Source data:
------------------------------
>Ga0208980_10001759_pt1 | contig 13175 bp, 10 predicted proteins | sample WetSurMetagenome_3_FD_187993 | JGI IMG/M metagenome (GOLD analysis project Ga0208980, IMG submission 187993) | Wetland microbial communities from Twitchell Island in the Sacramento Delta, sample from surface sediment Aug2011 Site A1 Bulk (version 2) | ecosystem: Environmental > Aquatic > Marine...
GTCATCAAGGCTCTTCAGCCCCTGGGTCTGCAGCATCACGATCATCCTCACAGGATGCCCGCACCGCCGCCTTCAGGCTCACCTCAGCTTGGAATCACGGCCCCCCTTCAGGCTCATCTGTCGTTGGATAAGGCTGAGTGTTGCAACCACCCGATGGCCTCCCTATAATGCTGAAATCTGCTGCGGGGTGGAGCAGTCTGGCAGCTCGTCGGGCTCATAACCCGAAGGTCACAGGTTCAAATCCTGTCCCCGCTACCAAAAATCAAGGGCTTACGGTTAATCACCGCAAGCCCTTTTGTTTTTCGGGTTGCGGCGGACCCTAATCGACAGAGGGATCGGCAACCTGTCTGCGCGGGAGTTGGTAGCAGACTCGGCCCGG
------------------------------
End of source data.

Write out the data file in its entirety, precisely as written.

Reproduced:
>Ga0208980_10001759_pt1 | contig 13175 bp, 10 predicted proteins | sample WetSurMetagenome_3_FD_187993 | JGI IMG/M metagenome (GOLD analysis project Ga0208980, IMG submission 187993) | Wetland microbial communities from Twitchell Island in the Sacramento Delta, sample from surface sediment Aug2011 Site A1 Bulk (version 2) | ecosystem: Environmental > Aquatic > Marine...
GTCATCAAGGCTCTTCAGCCCCTGGGTCTGCAGCATCACGATCATCCTCACAGGATGCCCGCACCGCCGCCTTCAGGCTCACCTCAGCTTGGAATCACGGCCCCCCTTCAGGCTCATCTGTCGTTGGATAAGGCTGAGTGTTGCAACCACCCGATGGCCTCCCTATAATGCTGAAATCTGCTGCGGGGTGGAGCAGTCTGGCAGCTCGTCGGGCTCATAACCCGAAGGTCACAGGTTCAAATCCTGTCCCCGCTACCAAAAATCAAGGGCTTACGGTTAATCACCGCAAGCCCTTTTGTTTTTCGGGTTGCGGCGGACCCTAATCGACAGAGGGATCGGCAACCTGTCTGCGCGGGAGTTGGTAGCAGACTCGGCCCGG